IBM is responding to the escalating capacity and performance challenges plaguing many midrange storage customers by embracing the benefits of 4G-bps Fibre Channel interface technology.
Next month IBM will announce its IBM TotalStorage DS4800 disk array storage product. To be available in June, the newest member of IBMs TotalStorage DS4000 Series—renamed last year from FAStT (Fibre Array Storage Technology)—will feature 4G-bps connectivity and greater cache sizes, enabling higher performance and boosted bandwidth capabilities, said Harold Pike, worldwide product manager for Midrange Disk Systems at IBM, in Armonk, N.Y.
“Were going to revise the entire DS4000 Series. [The DS4800] is only the beginning,” said Pike. “All the TotalStorage products that will be coming out this year and going into next year will be 4 G bps.”
The DS4800 is being constructed using Engenio Information Technologies Inc.s 6998 storage controller and associated Engenio software running on the IBM array.
The 6998 storage system enables seamless integration with existing 1G-bps or 2G-bps infrastructures to promote scalability within existing SAN (storage area network) environments. In addition, the modular 6998 offers a 550,000-I/O-per-second cache rate and can support up to 224 drives. Engenio expects to add 4G-bps support across its entire product portfolio by the end of this year, said officials of the Milpitas, Calif., company.
Although many storage customers have yet to embrace full-speed 4G-bps connectivity, concerns such as the availability of critical data center applications, storage-tier movement, recovery from disk-to-disk scenarios and replication needs across large distances could fuel adoption, say analysts.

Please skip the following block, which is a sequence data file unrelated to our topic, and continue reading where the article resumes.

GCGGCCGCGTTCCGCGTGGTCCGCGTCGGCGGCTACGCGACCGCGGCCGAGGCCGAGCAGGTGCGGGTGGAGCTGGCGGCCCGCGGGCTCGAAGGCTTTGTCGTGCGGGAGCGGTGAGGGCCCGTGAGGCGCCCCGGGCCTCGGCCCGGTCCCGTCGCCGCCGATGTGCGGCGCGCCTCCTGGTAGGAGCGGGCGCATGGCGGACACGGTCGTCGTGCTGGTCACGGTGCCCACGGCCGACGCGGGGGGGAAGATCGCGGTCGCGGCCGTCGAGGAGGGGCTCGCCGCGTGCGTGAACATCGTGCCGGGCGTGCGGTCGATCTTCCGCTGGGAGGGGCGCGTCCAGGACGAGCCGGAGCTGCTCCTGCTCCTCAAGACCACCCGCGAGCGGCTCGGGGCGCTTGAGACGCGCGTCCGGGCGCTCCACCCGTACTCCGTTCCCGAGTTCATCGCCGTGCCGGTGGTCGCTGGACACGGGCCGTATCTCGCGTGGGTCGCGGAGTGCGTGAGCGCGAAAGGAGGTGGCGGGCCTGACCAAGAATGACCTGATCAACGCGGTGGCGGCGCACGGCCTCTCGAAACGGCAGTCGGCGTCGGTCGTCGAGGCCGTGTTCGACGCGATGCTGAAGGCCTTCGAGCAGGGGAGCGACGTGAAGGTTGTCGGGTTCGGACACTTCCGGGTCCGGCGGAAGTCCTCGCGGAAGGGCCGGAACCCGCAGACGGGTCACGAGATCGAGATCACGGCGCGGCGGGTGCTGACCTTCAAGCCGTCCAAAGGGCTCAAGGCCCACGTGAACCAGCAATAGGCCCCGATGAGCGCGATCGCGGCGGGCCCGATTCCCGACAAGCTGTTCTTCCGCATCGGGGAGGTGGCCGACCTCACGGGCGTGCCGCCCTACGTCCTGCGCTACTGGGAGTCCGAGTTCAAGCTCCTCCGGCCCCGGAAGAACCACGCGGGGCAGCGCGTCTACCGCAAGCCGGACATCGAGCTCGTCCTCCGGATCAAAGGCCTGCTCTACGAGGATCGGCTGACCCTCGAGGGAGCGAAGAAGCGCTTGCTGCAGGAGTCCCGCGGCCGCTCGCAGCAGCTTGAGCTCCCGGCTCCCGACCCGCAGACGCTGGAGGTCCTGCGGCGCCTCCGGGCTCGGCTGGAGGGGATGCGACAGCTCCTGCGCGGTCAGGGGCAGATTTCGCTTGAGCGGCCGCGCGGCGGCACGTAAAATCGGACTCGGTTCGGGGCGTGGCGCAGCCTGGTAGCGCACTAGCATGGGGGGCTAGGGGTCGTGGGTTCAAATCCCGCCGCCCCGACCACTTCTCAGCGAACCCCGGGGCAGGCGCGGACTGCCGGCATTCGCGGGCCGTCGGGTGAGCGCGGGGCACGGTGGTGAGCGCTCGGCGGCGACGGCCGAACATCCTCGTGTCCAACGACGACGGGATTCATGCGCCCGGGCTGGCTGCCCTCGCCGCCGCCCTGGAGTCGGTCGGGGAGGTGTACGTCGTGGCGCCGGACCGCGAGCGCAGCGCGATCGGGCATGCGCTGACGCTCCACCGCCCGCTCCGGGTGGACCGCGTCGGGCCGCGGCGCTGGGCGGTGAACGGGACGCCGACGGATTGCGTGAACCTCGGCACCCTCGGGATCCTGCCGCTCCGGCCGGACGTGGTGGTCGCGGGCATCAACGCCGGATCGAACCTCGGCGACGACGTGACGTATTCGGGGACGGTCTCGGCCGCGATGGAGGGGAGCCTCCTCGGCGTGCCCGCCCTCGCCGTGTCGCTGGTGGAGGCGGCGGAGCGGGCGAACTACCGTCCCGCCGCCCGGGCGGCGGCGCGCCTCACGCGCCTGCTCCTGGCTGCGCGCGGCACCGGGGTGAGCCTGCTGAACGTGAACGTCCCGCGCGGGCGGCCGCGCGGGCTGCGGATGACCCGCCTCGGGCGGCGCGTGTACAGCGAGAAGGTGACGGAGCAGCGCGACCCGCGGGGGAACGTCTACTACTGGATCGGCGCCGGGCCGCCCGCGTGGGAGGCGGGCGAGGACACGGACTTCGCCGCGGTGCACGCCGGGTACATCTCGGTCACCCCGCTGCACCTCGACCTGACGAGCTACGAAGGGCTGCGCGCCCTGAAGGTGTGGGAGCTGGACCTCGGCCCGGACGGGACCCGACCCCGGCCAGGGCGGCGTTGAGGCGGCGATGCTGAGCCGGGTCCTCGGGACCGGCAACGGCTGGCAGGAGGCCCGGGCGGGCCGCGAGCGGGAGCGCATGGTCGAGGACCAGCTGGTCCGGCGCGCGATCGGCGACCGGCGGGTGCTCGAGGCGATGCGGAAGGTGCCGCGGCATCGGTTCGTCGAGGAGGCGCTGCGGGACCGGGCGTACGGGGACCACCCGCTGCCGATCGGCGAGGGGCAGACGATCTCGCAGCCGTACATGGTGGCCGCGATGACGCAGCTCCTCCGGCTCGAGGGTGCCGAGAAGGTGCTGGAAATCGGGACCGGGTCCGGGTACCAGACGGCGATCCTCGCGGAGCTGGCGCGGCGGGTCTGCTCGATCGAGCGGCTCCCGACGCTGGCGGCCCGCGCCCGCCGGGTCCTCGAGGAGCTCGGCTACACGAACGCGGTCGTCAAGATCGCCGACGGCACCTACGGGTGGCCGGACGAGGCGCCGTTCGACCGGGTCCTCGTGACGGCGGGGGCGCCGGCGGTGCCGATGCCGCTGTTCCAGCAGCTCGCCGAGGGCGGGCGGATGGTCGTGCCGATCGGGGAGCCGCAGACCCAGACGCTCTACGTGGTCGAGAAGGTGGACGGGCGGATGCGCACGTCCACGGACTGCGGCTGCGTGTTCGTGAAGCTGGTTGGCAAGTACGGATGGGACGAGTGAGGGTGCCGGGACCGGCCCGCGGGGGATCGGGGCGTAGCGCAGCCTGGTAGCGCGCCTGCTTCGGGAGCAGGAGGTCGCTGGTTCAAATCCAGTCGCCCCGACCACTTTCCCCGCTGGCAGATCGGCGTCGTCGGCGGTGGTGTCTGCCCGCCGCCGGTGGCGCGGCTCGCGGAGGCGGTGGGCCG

Storage hardware offerings featuring Engenios 6998 controller include Storage Technology Corp.s FlexLine FLX380 and Silicon Graphics Inc.s InfiniteStorage TP9700.
Andy Tran, chief technology officer for Pacific Title and Art Studio, in Hollywood, Calif., deployed the 4G-bps-enabled SGI InfiniteStorage TP9700 two months ago and said his SAN infrastructures performance is up to 1.5 times faster now.
“We are in a transition period again for the movie studios. In the last few years, weve been doing 2K resolution for a full feature, which takes 2TB of data, but were slowly moving forward to a 4K resolution. That makes up to 8TB per movie, so we need all the room we can get,” said Tran. “Youre only making it more difficult to manage that data if you have slow bandwidth.”
Tran said he foresees 4G bps gaining a foothold as storage capacity pressures continue to mount.
“I know its been a slow adoption, but I believe more people will go to 4G bps because the volume of data out there is enormous and everyone is always looking for faster and better,” Tran said.
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